At the 1895 Constitutional Convention, Miller’s role was to eloquently challenge the notion that blacks were an alien group intent on dominating the state.  He reviewed the common history shared by blacks and whites, defended actions of black legislators during Reconstruction, and pointed out that many white legislators relied on black votes for their election. He did not, however, hesitate to speak harsh truths.  At one point he challenged the “Lost Cause” view of the Civil War stating:

 “The majority of you blame the poor Negro for the humility inflicted upon you during that conflict, but he had nothing to do with it. It was your love of power and your supreme arrogance that brought it upon yourselves. You are too feeble to settle up with the government for that grudge. This hatred has been centered on the Negro and he is the innocent sufferer of your spleen.”
Miller was a strong advocate of universal suffrage.  He noted the effects a poll tax would have on poor whites and he was one of a small minority at the convention to vote for woman’s suffrage.

            After the end of the Constitutional Convention, Miller turned his sights once again on education.  In exchange for promising to leave politics, Miller secured the separation of the Colored Normal, Industrial, Agricultural and Mechanical College of South Carolina (now the State College of South Carolina) from Methodist-owned Claflin College.  He demanded that “only Southern men or women of the Negro race be on the faculty.”  He was appointed the school’s president by the all-white Board of Trustees.  The college was poorly funded and for a decade lacked running water, sewers, electricity and central heat.  During its early decades, State College was not really a college; most of its students were in primary and second grades.  It provided teaching licenses and basic training in agriculture including how to care for cows and make a compost heap.  Many black leaders of the time, including Booker T. Washington, believed this kind of education was what was most needed for blacks.  However, the Board of Trustees maintained tight control over all aspects of the school including decisions about the curriculum.  The College did not grant a real bachelor’s degree until 1925.  Miller served as president until 1911 when he was forced to resign following his outspoken opposition to the election of Governor Coleman Blease.  Miller’s opposition to Blaise was not surprising given Blaise’s position on the education of blacks.  For example, Blaise once stated that the efforts to educate blacks were actually detrimental because “you are ruining a good plow hand and making a half-trained fool.”  After resigning, Miller resumed his law practice and looked after other business interests.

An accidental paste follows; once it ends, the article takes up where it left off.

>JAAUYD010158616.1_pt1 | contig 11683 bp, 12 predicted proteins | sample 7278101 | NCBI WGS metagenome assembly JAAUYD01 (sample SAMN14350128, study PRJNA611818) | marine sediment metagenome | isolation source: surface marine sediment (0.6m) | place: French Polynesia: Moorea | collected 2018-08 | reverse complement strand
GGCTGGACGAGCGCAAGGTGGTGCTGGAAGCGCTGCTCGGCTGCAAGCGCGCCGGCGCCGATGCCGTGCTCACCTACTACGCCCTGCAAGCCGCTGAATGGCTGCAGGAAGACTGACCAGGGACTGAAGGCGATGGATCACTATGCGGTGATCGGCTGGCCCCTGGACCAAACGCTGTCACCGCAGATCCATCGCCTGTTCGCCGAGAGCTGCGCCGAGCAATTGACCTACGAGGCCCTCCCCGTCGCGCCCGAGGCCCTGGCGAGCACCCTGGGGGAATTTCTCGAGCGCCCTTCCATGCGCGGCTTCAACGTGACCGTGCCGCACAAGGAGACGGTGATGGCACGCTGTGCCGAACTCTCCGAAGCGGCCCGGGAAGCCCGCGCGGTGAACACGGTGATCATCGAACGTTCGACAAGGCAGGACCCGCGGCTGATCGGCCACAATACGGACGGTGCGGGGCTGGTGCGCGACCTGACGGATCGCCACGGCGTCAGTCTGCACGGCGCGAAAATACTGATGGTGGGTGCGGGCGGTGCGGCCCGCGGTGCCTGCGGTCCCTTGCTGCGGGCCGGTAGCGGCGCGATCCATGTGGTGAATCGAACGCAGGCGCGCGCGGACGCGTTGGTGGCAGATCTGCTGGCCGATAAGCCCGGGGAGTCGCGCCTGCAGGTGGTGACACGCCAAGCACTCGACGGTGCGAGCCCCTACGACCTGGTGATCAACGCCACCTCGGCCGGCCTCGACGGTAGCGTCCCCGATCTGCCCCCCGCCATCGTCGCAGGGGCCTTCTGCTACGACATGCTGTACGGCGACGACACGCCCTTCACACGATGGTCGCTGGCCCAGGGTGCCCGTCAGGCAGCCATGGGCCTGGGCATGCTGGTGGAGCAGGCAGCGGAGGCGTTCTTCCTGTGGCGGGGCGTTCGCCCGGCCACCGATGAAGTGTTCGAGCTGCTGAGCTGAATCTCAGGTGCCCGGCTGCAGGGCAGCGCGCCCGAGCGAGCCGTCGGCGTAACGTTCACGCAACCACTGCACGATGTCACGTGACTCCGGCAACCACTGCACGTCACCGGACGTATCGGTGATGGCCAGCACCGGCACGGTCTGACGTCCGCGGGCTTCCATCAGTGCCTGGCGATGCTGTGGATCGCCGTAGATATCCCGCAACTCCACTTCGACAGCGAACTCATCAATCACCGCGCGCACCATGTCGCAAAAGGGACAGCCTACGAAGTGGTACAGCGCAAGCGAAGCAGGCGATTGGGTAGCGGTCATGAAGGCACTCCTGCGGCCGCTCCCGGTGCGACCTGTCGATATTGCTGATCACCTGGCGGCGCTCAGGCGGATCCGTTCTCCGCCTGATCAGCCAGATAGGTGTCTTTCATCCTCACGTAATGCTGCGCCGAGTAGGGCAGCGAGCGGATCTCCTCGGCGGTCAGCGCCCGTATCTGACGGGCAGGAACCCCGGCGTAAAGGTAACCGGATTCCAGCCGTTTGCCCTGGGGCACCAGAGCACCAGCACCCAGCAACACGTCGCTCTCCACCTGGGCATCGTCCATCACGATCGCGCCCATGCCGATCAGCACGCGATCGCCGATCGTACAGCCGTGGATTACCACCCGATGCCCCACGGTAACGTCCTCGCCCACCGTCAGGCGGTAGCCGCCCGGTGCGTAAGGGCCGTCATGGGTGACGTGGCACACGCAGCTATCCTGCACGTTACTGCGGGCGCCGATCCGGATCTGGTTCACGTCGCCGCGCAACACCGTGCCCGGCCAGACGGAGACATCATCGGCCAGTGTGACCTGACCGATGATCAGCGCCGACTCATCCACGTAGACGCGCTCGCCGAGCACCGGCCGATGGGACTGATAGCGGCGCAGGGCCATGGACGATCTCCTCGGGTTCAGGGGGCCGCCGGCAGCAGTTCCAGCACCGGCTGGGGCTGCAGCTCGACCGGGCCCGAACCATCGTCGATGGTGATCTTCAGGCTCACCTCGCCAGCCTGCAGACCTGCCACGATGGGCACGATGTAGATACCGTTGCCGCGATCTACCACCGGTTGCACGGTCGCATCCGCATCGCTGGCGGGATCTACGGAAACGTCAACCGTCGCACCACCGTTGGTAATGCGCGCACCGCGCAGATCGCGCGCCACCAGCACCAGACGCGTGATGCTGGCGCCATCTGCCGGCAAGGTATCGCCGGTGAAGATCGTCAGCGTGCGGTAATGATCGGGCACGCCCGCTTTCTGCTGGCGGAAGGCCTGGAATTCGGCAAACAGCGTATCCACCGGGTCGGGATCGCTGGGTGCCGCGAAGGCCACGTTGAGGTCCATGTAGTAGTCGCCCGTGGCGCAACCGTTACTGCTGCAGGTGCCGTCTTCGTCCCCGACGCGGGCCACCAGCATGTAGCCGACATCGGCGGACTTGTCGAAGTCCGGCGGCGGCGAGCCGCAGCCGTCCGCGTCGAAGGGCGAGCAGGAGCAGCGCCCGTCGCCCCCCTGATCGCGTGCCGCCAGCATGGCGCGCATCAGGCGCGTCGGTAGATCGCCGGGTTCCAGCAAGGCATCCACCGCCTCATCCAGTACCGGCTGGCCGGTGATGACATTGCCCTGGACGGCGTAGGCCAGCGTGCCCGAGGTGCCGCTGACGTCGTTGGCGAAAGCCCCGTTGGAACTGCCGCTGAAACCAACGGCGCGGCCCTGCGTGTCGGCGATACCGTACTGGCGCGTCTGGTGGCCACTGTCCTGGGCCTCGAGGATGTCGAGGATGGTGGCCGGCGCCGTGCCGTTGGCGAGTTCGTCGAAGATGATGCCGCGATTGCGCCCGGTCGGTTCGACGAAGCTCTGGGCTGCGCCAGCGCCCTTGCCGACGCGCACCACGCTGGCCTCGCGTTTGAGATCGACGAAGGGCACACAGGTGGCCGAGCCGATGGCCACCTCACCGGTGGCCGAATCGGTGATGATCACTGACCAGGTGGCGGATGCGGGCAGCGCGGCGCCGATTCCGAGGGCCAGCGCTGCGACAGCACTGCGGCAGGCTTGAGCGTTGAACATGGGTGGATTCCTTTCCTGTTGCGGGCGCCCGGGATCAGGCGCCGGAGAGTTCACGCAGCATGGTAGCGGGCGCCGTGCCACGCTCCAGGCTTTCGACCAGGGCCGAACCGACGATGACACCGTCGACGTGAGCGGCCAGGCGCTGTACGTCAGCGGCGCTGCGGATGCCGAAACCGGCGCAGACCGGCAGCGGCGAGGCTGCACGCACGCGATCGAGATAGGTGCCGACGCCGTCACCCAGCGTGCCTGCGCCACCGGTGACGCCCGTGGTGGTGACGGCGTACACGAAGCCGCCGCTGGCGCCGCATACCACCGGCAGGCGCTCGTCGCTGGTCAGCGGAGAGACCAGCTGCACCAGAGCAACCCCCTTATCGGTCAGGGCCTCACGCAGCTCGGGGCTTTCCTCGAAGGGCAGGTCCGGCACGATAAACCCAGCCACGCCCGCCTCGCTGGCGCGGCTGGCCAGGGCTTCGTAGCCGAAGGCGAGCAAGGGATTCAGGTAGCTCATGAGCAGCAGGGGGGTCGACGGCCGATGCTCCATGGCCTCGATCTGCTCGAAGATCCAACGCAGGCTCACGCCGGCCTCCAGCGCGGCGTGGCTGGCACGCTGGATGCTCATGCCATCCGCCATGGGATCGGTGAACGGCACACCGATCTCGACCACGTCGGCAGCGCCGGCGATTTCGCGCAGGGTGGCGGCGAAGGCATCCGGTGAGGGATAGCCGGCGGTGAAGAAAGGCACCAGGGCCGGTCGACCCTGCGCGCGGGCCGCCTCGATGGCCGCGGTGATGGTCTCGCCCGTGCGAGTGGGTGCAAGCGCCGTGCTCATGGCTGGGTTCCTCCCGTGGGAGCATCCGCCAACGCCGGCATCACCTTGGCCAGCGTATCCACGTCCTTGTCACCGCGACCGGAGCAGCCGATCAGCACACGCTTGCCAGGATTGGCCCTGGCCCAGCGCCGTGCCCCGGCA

Dr. Charles W. Maxwell